Indian Coast Guard Searches For Second Terrorist Boast

04/01/2015 8:02 AM IST | Updated 15/07/2016 8:24 AM IST
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Indian fishermen sit at a police station in Karachi, Pakistan, Thursday, Dec. 11, 2104. Pakistan's coast guard arrested 58 Indian fishermen over encroaching into Pakistani waters, official said. (AP Photo/Shakil Adil)

PANAJI: After a suspicious Pakistani boat, on being intercepted by the Coast Guard, exploded off the Gujarat coast on Thursday, the Indian authorities are said to be keeping an eye on a second suspected terror vessel near the maritime borders of the two countries.

Top sources told TOI that the second boat, which also came from Karachi, was spotted around the same time as the first one, by the second sortie of a Coast Guard Dornier aircraft that flew in from Porbandar. The authorities have been monitoring the Pakistani vessel off Keti Bandar, a port on the Arabian Sea, in the Thatta district of Sindh province.

An official confirmed that the Coast Guard had been monitoring the two boats that came from Pakistan since December 31. "The first one blew itself up after it was being chased by the Coast Guard ship near the maritime border off Keti Bandar. There was allegedly a second boat as well which was in operation. The search is on for the second boat. The second boat tried to mingle with the fishing boats on the Indian coast," he said.

The second boat, sources said, tried to escape attention, but a Coast Guard aircraft managed to get its approximate location and its monitoring is under way.

As soon as the terror outfit, suspected to be LeT, got wind of the first vessel having been tracked by the Coast Guard, the second boat went back into Pakistani waters and hence the Indian side is treading cautiously, said sources. The two boats were trying to take advantage of the presence of many fishing boats in the area. "The second boat is now back in Pakistani waters, and hence we are treading carefully. It is a high risk exercise for us too," said the official.

The suspected 'terror vessels' had taken a longer route than what fishing boats usually do when they enter Indian waters. The boats set out in a straight direction from Pakistan. But once they went into the high seas, the boats changed course towards Indian waters, said sources.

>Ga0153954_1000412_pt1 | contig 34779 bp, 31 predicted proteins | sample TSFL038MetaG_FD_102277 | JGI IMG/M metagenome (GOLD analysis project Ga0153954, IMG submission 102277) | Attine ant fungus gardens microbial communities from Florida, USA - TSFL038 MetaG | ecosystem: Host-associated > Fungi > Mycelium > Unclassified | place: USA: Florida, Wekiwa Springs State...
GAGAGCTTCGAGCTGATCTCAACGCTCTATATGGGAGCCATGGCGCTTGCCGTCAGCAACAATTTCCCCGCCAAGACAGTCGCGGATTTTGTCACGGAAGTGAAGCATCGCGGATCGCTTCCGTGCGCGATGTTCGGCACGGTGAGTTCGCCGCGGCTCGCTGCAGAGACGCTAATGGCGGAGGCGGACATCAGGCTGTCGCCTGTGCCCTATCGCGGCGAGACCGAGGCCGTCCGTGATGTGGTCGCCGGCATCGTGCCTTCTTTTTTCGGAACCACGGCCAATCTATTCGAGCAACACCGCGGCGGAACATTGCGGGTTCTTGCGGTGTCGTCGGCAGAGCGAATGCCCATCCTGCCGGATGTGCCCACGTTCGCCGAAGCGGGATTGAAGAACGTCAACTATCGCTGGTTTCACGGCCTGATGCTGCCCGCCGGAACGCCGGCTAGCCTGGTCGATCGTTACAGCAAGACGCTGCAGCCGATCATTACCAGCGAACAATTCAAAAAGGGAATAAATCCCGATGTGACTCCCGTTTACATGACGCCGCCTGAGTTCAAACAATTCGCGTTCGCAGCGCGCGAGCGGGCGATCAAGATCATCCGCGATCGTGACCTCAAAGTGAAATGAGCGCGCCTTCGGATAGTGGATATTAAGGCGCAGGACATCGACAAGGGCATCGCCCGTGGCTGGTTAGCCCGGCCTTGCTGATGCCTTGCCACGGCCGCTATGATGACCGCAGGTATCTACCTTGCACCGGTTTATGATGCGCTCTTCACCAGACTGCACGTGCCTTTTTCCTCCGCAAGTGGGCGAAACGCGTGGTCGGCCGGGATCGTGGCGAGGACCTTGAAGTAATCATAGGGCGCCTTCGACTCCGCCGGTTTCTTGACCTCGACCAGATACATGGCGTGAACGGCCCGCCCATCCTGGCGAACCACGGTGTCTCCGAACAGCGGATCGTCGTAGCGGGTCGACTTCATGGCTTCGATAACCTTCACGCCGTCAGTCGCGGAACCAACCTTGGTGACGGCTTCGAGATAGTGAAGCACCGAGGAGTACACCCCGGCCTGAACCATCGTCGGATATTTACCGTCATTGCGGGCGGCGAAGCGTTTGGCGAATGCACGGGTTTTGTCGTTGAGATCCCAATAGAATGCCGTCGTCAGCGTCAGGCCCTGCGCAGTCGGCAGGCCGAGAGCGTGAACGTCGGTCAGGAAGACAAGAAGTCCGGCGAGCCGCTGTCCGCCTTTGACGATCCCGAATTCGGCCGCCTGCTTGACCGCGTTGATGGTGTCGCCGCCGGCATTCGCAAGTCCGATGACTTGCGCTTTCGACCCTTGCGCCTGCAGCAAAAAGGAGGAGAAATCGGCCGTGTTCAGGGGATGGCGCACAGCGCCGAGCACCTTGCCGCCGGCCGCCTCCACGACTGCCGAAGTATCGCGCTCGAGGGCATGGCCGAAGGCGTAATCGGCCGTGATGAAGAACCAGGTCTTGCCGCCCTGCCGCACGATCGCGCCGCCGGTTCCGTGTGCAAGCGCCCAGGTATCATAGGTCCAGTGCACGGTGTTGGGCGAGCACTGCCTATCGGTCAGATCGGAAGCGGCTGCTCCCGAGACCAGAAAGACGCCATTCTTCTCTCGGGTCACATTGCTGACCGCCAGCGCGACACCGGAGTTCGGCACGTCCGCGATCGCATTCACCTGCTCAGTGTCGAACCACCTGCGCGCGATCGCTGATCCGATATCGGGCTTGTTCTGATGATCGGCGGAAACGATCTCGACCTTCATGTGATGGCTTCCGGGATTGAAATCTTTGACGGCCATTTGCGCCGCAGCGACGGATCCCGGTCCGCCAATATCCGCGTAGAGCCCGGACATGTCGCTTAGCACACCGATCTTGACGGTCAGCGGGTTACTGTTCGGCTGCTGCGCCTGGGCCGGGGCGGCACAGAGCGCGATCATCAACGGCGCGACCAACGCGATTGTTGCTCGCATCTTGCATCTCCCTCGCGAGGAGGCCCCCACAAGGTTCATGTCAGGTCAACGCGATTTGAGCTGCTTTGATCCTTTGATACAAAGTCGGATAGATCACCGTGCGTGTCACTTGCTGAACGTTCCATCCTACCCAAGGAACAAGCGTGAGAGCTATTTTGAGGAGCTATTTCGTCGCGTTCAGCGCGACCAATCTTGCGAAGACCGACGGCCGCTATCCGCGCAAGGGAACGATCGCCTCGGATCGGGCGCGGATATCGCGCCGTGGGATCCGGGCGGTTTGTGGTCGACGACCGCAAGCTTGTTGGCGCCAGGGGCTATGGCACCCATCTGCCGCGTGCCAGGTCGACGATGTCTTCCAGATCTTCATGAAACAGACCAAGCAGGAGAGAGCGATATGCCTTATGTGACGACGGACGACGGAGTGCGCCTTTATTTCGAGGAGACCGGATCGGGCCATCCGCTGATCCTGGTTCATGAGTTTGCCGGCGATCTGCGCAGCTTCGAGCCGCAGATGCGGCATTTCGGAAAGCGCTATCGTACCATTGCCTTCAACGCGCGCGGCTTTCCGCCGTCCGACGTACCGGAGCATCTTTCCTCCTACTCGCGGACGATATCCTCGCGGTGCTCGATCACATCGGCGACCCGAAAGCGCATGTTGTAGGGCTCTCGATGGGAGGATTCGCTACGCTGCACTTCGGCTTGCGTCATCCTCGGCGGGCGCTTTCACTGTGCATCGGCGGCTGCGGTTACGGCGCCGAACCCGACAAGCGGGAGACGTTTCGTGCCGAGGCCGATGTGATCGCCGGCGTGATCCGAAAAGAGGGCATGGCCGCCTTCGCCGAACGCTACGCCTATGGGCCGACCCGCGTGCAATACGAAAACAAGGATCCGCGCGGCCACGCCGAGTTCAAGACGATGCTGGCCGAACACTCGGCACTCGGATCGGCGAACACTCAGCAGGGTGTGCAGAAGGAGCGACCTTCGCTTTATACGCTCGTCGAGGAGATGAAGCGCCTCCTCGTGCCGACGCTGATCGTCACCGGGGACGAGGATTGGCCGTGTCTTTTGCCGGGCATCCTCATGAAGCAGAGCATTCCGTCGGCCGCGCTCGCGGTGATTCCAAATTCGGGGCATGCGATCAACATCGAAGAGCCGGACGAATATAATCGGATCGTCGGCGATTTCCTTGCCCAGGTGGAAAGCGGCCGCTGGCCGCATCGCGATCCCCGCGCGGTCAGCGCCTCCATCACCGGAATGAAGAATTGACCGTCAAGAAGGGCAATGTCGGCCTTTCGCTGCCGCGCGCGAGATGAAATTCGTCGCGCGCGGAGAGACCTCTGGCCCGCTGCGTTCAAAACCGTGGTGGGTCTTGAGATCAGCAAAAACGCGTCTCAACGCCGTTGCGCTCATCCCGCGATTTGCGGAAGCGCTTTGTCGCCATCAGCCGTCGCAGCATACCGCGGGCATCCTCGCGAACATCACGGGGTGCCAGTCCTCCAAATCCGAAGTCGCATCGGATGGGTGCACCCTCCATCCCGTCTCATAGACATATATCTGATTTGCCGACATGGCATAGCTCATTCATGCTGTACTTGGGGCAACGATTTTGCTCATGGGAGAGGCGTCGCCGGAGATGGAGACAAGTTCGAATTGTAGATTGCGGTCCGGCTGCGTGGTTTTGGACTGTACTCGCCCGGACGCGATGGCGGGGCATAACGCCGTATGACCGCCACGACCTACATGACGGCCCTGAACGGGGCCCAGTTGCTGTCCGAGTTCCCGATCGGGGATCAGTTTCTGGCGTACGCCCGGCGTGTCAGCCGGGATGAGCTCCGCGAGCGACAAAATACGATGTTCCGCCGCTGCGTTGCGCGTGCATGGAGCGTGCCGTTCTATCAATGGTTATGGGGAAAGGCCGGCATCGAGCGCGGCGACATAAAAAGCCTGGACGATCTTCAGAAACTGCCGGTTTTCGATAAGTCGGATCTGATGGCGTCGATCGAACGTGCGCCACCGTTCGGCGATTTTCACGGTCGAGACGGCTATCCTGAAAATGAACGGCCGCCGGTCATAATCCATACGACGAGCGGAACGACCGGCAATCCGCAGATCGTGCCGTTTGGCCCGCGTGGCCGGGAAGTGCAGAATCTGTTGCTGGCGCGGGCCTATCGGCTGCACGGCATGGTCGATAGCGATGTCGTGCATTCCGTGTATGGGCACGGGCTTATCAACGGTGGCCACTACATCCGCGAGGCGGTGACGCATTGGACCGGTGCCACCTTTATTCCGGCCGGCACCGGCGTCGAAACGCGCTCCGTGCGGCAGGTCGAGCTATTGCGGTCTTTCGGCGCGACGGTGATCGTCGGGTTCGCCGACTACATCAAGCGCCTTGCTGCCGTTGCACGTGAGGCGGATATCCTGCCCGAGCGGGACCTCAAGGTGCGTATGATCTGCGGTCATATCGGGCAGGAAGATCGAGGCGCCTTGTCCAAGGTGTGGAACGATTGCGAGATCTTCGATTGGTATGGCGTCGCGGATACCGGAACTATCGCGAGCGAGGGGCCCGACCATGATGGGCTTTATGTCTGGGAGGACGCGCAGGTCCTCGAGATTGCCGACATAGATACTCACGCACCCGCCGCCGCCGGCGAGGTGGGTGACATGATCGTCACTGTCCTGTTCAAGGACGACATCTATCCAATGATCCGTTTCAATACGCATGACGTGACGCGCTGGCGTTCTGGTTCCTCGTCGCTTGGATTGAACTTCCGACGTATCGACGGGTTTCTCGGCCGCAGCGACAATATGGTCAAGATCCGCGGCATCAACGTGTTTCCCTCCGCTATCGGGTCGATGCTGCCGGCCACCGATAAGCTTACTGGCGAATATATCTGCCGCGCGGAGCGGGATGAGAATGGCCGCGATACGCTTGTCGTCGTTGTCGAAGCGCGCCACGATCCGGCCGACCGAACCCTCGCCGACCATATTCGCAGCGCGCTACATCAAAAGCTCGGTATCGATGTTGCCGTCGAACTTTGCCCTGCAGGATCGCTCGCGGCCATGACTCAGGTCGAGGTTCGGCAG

Another official said when the first boat was located and Coast Guard ship Rajratan was diverted to tail it, it altered its course towards Pakistani waters. "At that time, the sea was rough, the boat switched off its lights, we tried to communicate to channel 16 (a radio channel), but they did not reciprocate. We started firing, but they did not come out and they instead returned fire. They then blew themselves up."

Officials said the Coast Guard and Indian Navy were alert since December 28 after receiving some intelligence inputs. On December 30 evening, a specific intelligence was received from National Technical Research Organization (NTRO), the technical intelligence agency under the National Security Adviser, which gave approximate location of two boats.

The Coast Guard vessels sailed out from Northwest Command, Gandhinagar, and Mumbai on December 31 and January 1, since the agencies suspected that Mumbai was the target of attack once again.

Even as the operation unfolded, Coast Guard aircraft used gambit tactics to shadow the vessel, allowing it to enter deeper into Indian waters. It was only after that the first boat was intercepted by the Coast Guard ship.

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